Half a croissant, on a plate, with a sign in front of it saying '50c'
h a l f b a k e r y
Clearly this is a metaphor for something.

idea: add, search, annotate, link, view, overview, recent, by name, random

meta: news, help, about, links, report a problem

account: browse anonymously, or get an account and write.

user:
pass:
register,


                         

Static electric propulsion

Propeling seacraft or aircraft with static energy
  (-1)
(-1)
  [vote for,
against]

My idea entitles having a highly powerful van dugrave generator without using any moving parts so all it does is make an electrostatic attraction charge that is relayed into a tube. This tube will suck sea water in or air with emence amounts of static charges and propel it out of the other end of the tube using the back part of the tube changing charge. Just like an AC current motor switches its charges to spin a shaft this will shift charges in order to suck water into it and propel it out the back kind of like a water jet engine, with nuclear powered energy sources on submarines this maybe a new way to make quiter submarines, for aircraft it could be used to be a more energy efficeient nuclear powered alternative to the jet engine for the future when jet fuel prices are too high.
JoeLounsbury, Oct 14 2003

"Caterpillar Drive". http://www.everythi...1352&node_id=897637
Last section is best. [bungston, Oct 04 2004]

[link]






       [JL] - welcome to the HB. Two quick things: 1. Spelling snobs abound here. You need to spellcheck. You can edit your ideas and fix the spelling. It makes you seem smart. 2. It is possible to attract water with static electricity, but I think in order to attract it with the force you require, you will have lightning bolts hitting everything anywhere near.
bungston, Oct 14 2003
  

       This seems similar to the fictional submarine propulsion device central to the plot of the 1990 film “The Hunt for Red October”.
Laughs Last, Oct 14 2003
  

       I was sort of put off by the presentation of this idea, but the Red October suggestion made me go digging. Apparently electrostatic water engines are possible. In the link, a guy described how he made a working model while in high school. His prose style is pretty fun. In any case, I will change my vote to a bun because I learned something. Sort of reminds me of the moral of the story at the end of each "He-Man" episode. Here, [Laughs] is He-Man. I'm still Spikor.
bungston, Oct 15 2003
  

       I'm unconvinced. Water molecules have a polarity but no charge. I don't understand how you exert a large force on a neutral particle using a static charge.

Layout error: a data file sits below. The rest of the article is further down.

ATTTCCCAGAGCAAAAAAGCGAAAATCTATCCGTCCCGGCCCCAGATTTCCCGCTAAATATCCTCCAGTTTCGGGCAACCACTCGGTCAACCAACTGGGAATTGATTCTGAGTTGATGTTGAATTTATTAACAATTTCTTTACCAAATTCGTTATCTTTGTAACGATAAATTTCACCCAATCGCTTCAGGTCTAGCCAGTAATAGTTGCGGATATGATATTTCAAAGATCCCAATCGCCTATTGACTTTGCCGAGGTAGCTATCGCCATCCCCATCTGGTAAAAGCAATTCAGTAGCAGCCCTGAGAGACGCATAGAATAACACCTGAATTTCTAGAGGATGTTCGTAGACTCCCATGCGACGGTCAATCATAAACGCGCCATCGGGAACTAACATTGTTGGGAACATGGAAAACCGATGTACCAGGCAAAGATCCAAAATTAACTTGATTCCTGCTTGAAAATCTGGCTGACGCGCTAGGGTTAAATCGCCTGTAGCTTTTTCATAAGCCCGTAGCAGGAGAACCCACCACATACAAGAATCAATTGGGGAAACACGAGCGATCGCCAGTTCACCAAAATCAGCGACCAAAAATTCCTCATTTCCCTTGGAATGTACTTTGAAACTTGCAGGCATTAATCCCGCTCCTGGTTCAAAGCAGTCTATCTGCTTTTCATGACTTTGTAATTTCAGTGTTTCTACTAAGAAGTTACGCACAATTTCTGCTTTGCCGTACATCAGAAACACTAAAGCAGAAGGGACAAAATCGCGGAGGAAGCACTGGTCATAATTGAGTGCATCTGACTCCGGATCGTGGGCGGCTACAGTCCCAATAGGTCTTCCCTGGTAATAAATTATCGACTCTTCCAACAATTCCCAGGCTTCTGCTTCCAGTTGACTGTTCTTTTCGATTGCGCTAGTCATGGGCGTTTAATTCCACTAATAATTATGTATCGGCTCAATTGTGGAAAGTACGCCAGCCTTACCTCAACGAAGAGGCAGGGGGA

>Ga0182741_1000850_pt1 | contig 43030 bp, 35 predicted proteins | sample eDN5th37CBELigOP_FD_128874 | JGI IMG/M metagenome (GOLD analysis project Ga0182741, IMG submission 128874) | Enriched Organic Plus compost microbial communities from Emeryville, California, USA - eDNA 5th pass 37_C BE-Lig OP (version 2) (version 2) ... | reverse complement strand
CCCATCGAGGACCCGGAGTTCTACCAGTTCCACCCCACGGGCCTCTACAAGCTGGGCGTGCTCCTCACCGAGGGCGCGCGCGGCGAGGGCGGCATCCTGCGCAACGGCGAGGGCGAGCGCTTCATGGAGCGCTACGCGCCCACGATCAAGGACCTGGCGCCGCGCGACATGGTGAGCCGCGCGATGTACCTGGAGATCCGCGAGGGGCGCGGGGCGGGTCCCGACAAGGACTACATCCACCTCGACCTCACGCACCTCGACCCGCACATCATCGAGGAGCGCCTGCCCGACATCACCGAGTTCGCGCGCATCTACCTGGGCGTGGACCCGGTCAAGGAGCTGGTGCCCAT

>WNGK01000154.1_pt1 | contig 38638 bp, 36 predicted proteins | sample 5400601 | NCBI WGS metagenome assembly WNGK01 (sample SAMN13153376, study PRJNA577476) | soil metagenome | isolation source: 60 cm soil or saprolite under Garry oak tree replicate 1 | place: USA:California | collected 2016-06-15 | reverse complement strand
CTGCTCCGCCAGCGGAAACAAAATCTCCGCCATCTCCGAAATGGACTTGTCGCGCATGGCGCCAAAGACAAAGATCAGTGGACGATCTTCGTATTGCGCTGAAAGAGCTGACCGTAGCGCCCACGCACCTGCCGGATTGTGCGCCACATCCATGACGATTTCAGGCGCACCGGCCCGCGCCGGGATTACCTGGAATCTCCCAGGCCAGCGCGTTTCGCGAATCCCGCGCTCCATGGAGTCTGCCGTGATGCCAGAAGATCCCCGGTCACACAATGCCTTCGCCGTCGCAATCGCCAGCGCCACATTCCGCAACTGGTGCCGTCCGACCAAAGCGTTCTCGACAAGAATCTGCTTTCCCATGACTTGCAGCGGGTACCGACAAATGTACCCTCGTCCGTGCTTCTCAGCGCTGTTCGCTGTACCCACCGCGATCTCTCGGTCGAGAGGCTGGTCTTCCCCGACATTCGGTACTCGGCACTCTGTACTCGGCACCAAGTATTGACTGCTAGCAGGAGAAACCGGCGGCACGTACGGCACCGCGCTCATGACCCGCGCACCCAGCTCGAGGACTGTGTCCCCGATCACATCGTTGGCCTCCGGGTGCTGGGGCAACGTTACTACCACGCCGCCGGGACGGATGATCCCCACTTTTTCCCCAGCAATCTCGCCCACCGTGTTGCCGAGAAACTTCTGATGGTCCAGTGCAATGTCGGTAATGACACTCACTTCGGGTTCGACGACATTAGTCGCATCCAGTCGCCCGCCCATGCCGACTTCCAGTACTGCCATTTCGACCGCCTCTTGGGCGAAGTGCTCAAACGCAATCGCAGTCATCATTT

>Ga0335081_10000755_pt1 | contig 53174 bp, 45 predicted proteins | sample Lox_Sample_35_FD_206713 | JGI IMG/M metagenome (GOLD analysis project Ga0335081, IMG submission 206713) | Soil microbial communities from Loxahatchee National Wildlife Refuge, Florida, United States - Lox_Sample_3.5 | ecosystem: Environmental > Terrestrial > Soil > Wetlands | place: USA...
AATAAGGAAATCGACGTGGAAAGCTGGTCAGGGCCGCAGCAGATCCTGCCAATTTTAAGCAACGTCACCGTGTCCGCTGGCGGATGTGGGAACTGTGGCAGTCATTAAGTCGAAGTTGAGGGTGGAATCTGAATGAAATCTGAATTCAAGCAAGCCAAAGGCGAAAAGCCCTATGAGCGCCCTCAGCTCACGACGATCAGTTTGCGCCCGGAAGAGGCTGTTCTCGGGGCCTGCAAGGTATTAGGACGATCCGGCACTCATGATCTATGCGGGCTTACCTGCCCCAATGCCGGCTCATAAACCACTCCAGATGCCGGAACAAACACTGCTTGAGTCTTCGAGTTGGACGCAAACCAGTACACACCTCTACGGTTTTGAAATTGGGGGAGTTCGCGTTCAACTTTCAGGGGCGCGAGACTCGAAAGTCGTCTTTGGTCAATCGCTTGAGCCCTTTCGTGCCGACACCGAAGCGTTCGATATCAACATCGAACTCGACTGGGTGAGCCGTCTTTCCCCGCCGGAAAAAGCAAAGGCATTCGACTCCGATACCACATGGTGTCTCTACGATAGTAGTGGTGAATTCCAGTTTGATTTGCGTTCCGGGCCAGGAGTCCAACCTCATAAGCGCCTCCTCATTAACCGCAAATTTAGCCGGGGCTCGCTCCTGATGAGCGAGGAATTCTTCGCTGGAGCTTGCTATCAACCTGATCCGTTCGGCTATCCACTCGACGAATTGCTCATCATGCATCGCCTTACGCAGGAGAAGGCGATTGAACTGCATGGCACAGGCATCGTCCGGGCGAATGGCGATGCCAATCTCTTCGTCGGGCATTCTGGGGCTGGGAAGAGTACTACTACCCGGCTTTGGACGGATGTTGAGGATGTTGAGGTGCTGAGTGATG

I'd like to read the idea in English, though, before I make up my mind.
st3f, Oct 15 2003
  

       st3f - water molecules, as you say, are not charged but are strongly polar. The effect is the diassociated molecules of 2H+ and O2- ... which does mean they are charged.
jonthegeologist, Oct 15 2003
  

       This idea is more than half-baked. See the following URL: http://jlnlabs.imars.com/lifters/orville/index.htm
autgg, Mar 24 2004
  

       Wouldn't you have hydrogen molecules shooting out one end and hydroxide ions shooting out the other for no net thrust?
Spare parts, Jun 22 2004
  

       Static electricity is the accumulation of electrons or protons on an object, this charge works similarly to certain materials as ferrous materials do to magnets. However unlike magnets, static has the potential to discharge, this of course occurs when the Voltage reaches a critical level in proportion to the external resistance. I had an idea to do just about the opposite of what your idea was, but in both cases the true problem is to prevent the static from discharging. As far as I can reason out you need to do this by providing the static electricity somewhere to discharge that isn’t external OR by balancing the charge internally while dynamically adapting for changes in resistance externally that may give the static the opportunity to discharge.
JBWT, Jan 25 2008
  

       You know I was just thinking about that Hydrogen comment, and while his idea would most likely have some molocules charged enough to lose their bonds strictly from the stray energy the static would produce. Consider this, if you take a comb and run it through your hair you are gathering electrons onto the comb giving it a negative charge. Now take that comb and put it near a lightly running tap of water, the water will bend around the comb due to the water and the comb having the same charge or polarity. For "Joe L." 's idea to work he would have the device create a positive charge in the front attratcing the water. When water splits the hydrogen would shoot out the front but the Oxygen would still be attrated and enter the device. Granted the number of attoms that would do this is a 2 to 1 ratio against. But thrust is merely the ability to overcome the resistance and produce movement. And while there would be stray hydrogen atoms shooting out the front I doubt that would be enough resistance to prevent thrust.
JBWT, Jan 25 2008
  

       Also I just had an idea while I was typing that last comment. If you use a device similar to the Van Dugrave generator (moving parts or not) you could use the voltage of the generator and a few capacitors to store some of the charge, then use it split the water into hydrogen and oxygen. With a powerful enough generator it could make an effective free energy battery... hmmm....
JBWT, Jan 25 2008
  

       I just had an idea while reading that second to last anno, about the possible existence of Molochules, the movement of which would be responsible for concentrations of evil. Or maybe Lucas beat me to that with the Midichlorians?
bungston, Jan 28 2008
  
      
[annotate]
  


 

back: main index

business  computer  culture  fashion  food  halfbakery  home  other  product  public  science  sport  vehicle